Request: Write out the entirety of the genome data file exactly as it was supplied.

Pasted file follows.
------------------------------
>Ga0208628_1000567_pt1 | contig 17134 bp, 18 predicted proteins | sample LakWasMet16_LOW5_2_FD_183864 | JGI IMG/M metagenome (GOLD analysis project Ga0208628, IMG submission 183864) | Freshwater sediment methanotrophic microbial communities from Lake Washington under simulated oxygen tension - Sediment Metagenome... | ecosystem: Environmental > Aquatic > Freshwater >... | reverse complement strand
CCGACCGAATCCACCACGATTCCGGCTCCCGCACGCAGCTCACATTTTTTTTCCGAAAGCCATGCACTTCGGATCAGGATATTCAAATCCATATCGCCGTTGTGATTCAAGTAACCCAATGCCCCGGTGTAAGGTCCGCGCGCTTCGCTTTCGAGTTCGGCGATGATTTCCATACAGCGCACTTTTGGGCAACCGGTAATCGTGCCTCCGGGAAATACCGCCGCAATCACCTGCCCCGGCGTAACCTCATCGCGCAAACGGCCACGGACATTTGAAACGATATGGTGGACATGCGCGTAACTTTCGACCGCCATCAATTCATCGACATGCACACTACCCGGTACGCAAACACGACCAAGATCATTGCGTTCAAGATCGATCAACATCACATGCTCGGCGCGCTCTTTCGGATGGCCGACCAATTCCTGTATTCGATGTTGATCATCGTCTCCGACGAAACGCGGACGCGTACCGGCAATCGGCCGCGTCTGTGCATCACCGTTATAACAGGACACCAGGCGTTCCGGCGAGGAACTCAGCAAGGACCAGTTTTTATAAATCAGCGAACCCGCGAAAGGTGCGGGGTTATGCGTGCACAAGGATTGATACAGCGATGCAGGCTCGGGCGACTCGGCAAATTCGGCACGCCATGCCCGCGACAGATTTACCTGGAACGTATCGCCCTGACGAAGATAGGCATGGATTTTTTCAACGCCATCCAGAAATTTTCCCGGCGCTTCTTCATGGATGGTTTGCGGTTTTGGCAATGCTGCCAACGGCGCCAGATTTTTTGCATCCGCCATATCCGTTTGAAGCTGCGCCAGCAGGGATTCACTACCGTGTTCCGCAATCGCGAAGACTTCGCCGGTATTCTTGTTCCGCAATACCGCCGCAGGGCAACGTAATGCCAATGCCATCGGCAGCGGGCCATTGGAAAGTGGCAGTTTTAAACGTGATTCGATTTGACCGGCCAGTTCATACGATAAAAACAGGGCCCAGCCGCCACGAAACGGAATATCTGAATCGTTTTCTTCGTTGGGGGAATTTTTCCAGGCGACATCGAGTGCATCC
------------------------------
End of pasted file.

>Ga0208628_1000567_pt1 | contig 17134 bp, 18 predicted proteins | sample LakWasMet16_LOW5_2_FD_183864 | JGI IMG/M metagenome (GOLD analysis project Ga0208628, IMG submission 183864) | Freshwater sediment methanotrophic microbial communities from Lake Washington under simulated oxygen tension - Sediment Metagenome... | ecosystem: Environmental > Aquatic > Freshwater >... | reverse complement strand
CCGACCGAATCCACCACGATTCCGGCTCCCGCACGCAGCTCACATTTTTTTTCCGAAAGCCATGCACTTCGGATCAGGATATTCAAATCCATATCGCCGTTGTGATTCAAGTAACCCAATGCCCCGGTGTAAGGTCCGCGCGCTTCGCTTTCGAGTTCGGCGATGATTTCCATACAGCGCACTTTTGGGCAACCGGTAATCGTGCCTCCGGGAAATACCGCCGCAATCACCTGCCCCGGCGTAACCTCATCGCGCAAACGGCCACGGACATTTGAAACGATATGGTGGACATGCGCGTAACTTTCGACCGCCATCAATTCATCGACATGCACACTACCCGGTACGCAAACACGACCAAGATCATTGCGTTCAAGATCGATCAACATCACATGCTCGGCGCGCTCTTTCGGATGGCCGACCAATTCCTGTATTCGATGTTGATCATCGTCTCCGACGAAACGCGGACGCGTACCGGCAATCGGCCGCGTCTGTGCATCACCGTTATAACAGGACACCAGGCGTTCCGGCGAGGAACTCAGCAAGGACCAGTTTTTATAAATCAGCGAACCCGCGAAAGGTGCGGGGTTATGCGTGCACAAGGATTGATACAGCGATGCAGGCTCGGGCGACTCGGCAAATTCGGCACGCCATGCCCGCGACAGATTTACCTGGAACGTATCGCCCTGACGAAGATAGGCATGGATTTTTTCAACGCCATCCAGAAATTTTCCCGGCGCTTCTTCATGGATGGTTTGCGGTTTTGGCAATGCTGCCAACGGCGCCAGATTTTTTGCATCCGCCATATCCGTTTGAAGCTGCGCCAGCAGGGATTCACTACCGTGTTCCGCAATCGCGAAGACTTCGCCGGTATTCTTGTTCCGCAATACCGCCGCAGGGCAACGTAATGCCAATGCCATCGGCAGCGGGCCATTGGAAAGTGGCAGTTTTAAACGTGATTCGATTTGACCGGCCAGTTCATACGATAAAAACAGGGCCCAGCCGCCACGAAACGGAATATCTGAATCGTTTTCTTCGTTGGGGGAATTTTTCCAGGCGACATCGAGTGCATCC